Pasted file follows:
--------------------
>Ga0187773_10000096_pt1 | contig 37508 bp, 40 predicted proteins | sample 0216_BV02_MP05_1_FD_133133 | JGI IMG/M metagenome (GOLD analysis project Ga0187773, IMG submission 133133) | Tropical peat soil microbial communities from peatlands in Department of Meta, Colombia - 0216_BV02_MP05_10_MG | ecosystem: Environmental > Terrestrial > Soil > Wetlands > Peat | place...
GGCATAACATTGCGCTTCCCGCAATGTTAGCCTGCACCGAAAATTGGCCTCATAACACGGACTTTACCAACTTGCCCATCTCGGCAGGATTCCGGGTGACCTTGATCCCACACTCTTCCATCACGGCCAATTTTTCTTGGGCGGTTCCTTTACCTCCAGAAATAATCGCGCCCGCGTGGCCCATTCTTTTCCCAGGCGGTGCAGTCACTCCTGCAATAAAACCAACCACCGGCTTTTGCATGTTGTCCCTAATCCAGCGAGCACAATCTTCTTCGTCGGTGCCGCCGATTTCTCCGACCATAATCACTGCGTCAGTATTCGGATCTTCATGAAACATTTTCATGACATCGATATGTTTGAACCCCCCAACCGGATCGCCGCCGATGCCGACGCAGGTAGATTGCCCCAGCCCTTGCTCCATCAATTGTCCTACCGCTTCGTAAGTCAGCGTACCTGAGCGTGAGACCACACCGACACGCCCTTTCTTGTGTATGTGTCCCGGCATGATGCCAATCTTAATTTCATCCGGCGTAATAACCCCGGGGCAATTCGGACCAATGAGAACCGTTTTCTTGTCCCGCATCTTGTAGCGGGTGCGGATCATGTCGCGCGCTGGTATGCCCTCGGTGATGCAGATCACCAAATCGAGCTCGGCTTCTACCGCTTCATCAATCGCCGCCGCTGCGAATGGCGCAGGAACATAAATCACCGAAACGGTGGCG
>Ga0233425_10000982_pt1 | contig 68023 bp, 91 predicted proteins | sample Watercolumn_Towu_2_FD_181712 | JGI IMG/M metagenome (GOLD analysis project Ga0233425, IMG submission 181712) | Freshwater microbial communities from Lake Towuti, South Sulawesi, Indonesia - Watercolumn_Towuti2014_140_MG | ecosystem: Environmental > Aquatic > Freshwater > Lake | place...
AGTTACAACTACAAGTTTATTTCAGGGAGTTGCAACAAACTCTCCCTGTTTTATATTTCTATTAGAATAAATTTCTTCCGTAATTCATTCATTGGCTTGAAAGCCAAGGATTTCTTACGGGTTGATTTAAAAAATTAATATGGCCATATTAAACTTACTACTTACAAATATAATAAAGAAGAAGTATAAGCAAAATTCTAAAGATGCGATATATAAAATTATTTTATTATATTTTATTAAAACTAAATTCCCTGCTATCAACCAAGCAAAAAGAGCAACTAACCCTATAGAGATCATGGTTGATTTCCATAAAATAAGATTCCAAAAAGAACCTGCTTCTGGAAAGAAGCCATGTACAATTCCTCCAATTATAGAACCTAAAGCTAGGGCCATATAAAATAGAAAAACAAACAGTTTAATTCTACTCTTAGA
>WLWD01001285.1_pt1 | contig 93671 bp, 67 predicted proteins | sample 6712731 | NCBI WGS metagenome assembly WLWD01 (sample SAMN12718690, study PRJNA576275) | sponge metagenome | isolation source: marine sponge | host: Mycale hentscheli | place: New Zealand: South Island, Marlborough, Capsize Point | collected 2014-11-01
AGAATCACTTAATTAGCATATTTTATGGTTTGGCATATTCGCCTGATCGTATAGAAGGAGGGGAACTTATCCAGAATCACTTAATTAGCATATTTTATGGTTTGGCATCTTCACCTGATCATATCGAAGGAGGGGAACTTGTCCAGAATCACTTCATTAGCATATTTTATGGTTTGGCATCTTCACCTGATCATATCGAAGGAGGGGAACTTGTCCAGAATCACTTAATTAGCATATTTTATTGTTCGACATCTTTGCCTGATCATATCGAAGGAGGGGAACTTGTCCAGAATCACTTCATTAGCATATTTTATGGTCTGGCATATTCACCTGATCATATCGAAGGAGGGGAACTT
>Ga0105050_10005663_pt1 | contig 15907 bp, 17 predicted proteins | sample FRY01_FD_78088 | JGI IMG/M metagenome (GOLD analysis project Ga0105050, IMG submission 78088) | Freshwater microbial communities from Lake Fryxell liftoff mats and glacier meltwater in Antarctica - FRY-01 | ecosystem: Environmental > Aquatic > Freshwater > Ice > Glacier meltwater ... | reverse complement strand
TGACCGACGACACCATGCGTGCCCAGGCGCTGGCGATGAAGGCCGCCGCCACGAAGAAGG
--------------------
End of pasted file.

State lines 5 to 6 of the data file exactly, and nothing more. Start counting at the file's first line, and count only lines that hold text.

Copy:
>WLWD01001285.1_pt1 | contig 93671 bp, 67 predicted proteins | sample 6712731 | NCBI WGS metagenome assembly WLWD01 (sample SAMN12718690, study PRJNA576275) | sponge metagenome | isolation source: marine sponge | host: Mycale hentscheli | place: New Zealand: South Island, Marlborough, Capsize Point | collected 2014-11-01
AGAATCACTTAATTAGCATATTTTATGGTTTGGCATATTCGCCTGATCGTATAGAAGGAGGGGAACTTATCCAGAATCACTTAATTAGCATATTTTATGGTTTGGCATCTTCACCTGATCATATCGAAGGAGGGGAACTTGTCCAGAATCACTTCATTAGCATATTTTATGGTTTGGCATCTTCACCTGATCATATCGAAGGAGGGGAACTTGTCCAGAATCACTTAATTAGCATATTTTATTGTTCGACATCTTTGCCTGATCATATCGAAGGAGGGGAACTTGTCCAGAATCACTTCATTAGCATATTTTATGGTCTGGCATATTCACCTGATCATATCGAAGGAGGGGAACTT